Russian Deputy PM Dmitry Rogozin has announced that the country’s military will soon be requiring the assistance of people who are experienced in the computer game World of Tanks. This was stated after a Russian defense firm revealed its plans to make a remote-controlled tank in the not-so distant future.

Project Armata: Russia Developing Drone Tanks
Source: Pixabay

Russian machine building company UralVagonZavod claims that, in the near future, it can manufacture a T-90 tank that could be remotely controlled from a distance of three to five kilometers, reports Russian News Agency Tass.

This isn’t the first time Rogozin has hinted at his preferences in terms of drone technologies. In September, he wrote on his Twitter account that the world is set to witness a situation in which “bespectacled nerds” would simply take out the forces of “handsome athletes who fight on a lower technological level.”

Armata – the first robot tank in line

The T-90 is an older model of the main battle tank the aforementioned company produced a few years ago, and now, the enterprise has changed its business strategy to producing more modern Armata tanksk. However, export variants of this vehicle are on offer right now while the experimental remotely operated machines are currently being developed.

World of Tanks is a free online multiplayer computer game that was released by Belarusian company Wargaming in 2010. According to an article published in Forbes magazine in 2014, there are more than 50 million registered users of WOT.

UralVagonZavod is keen on making Armata the basis for an entire armada of armored vehicles such as armored personnel carriers and anti-aircraft missile launchers, flame throwers, armored self-propelled artillery, tank salvage units, bridge-layers and minesweepers – all vehicles that will be operated by robots.

Since the end of the Cold War, Russia has been carrying out some serious research in a bid to automate its weapons systems and weapon-carrying vehicles. And although the full-scale mass production of Armata tanks is set to begin next year, there is a likelihood of delays in the process.

However, the most surprising revelation about this tank is that it is set to evolve into an “optionally piloted” design. The initial versions will have remotely operated loading and firing of the tank’s 125 mm cannon from an internal, separate crew compartment. However, that will only be a start as the military looks to completely make the tank remotely operated. If this really works out well, it will see the tank being deployed as the spearhead of an armored offensive, breaching enemy lines without risking the lives of Russian soldiers.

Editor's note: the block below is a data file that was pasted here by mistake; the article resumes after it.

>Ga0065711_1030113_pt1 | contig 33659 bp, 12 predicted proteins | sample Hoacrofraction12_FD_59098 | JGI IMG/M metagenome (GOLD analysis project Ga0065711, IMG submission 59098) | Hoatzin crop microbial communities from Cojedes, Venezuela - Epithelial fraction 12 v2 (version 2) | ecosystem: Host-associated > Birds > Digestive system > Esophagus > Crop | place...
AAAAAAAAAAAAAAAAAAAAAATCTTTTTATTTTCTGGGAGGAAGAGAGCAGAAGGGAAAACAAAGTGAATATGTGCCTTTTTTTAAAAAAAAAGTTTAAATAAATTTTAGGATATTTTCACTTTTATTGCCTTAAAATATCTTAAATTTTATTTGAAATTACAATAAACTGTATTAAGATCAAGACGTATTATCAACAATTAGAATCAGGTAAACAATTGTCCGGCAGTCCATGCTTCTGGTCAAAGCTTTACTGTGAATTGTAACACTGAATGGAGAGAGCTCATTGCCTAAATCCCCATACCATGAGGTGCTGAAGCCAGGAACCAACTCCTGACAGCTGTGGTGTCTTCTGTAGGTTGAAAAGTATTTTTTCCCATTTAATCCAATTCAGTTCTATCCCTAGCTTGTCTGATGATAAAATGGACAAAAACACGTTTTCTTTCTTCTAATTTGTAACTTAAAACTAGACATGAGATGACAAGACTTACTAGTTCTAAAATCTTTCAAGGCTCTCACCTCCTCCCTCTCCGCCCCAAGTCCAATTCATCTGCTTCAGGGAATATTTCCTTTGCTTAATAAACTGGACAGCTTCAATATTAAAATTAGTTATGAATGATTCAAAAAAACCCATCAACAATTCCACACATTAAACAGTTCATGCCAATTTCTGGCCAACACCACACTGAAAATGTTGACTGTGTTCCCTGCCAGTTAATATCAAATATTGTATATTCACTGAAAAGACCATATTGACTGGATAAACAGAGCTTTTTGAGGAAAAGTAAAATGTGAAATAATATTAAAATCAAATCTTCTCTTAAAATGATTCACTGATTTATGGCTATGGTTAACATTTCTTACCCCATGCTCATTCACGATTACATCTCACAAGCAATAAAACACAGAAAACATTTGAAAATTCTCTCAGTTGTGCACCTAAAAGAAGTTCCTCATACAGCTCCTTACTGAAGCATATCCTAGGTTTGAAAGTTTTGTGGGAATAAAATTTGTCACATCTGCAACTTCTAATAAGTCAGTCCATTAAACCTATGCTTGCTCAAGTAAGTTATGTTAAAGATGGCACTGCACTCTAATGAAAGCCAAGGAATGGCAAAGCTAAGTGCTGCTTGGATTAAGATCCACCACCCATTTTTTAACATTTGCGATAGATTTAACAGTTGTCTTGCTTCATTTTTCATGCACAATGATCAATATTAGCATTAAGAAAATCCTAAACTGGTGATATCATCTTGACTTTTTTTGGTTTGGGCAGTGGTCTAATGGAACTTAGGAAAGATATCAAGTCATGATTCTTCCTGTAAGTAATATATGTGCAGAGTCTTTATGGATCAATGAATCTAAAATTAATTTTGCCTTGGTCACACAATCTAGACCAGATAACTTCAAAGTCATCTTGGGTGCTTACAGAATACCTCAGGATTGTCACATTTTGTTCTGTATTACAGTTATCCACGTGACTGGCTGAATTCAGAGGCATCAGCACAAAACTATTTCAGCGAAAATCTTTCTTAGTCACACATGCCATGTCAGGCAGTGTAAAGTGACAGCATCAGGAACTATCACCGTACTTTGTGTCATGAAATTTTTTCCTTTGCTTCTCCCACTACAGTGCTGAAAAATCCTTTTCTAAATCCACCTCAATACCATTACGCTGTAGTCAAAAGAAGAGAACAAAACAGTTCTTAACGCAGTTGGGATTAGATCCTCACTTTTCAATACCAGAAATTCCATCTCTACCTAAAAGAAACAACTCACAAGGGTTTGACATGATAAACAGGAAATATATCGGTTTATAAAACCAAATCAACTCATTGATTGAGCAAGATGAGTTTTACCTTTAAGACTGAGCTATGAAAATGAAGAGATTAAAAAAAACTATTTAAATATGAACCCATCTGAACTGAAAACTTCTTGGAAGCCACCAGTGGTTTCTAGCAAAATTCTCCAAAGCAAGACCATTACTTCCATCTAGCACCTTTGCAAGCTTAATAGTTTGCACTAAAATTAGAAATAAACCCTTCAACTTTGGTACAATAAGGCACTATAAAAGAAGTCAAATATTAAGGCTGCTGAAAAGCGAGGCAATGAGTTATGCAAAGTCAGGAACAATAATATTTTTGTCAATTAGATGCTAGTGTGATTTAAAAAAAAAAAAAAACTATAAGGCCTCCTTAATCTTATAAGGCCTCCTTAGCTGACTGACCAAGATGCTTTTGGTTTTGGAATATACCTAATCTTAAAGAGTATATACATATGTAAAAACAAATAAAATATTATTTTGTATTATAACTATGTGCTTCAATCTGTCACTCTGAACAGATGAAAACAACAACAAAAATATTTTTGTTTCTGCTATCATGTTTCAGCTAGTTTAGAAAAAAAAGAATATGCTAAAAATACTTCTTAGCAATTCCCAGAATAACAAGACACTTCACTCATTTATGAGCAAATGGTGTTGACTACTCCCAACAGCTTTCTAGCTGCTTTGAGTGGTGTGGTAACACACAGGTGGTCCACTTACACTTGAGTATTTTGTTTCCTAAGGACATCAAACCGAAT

Superior technology

According to Popular Mechanics, Russian unmanned ground vehicles (UGVs) are already way more advanced and sophisticated than their American counterparts and are capable of firing a machine gun during combat. U.S.-tested robots are currently capable of firing weapons systems as well, but they have not been able to work out the right formula to increase the fire response rate.

OAO Izhevsky Radiozavod’s mobile robot system, the MRK-002-BG-57, is a small, tank-like ground vehicle that weighs 1.1 tons. It can travel at speeds of up to 35 km/hour and can fire everything from an AK-47 assault rifle to a 30 mm grenade launcher and a 12.7 mm machine gun. Moreover, the MRK can be preprogrammed to seek and destroy up to 10 targets independently, which is quite an achievement.

Currently Russia has three other similar robotic tanks under development. All these projects have received a lot of backing from Russian leadership, while the country’s defense minister, Sergei Shoigu, has publicly endorsed the research and development tasks to increase the Russian army’s ability to use more robots than humans during war.

What does the future hold for U.S. R&D on the robot front?

It is clear that the creation of the Armata is going to affect investor portfolios in the U.S. General Dynamics for instance, builds tanks for the U.S. military, while iRobot has been given the task of making smaller military robots. So in the event of a threat from Russian drone tanks, will there be a merger between these two U.S. defense contractors?

Clearly, the Pentagon will be more than willing to accommodate the idea of such a collaboration in a bid to lessen the gap in drone technology between the U.S. and Russia. Such a team will be extremely necessary if Washington intends to match Russian advancements in this field.

Moreover, both firms could be willing to opt for a merger considering the losses both are bearing right now. iRobot has been hurt badly by the drawdown of U.S. forces in Iraq and Afghanistan, while General Dynamics has had to lay off hundreds of workers at its Lima, Ohio Abrams tank plant due to a dip in sales of battle tanks. Revenues have also fallen for both firms, so a project that can compete with the Armata project in Russia could do the trick for both companies.

This collaboration, should it become a reality, will trigger a new kind of arms race between Russia and the U.S.– an arms race in which the warrior code might not have any significance whatsoever.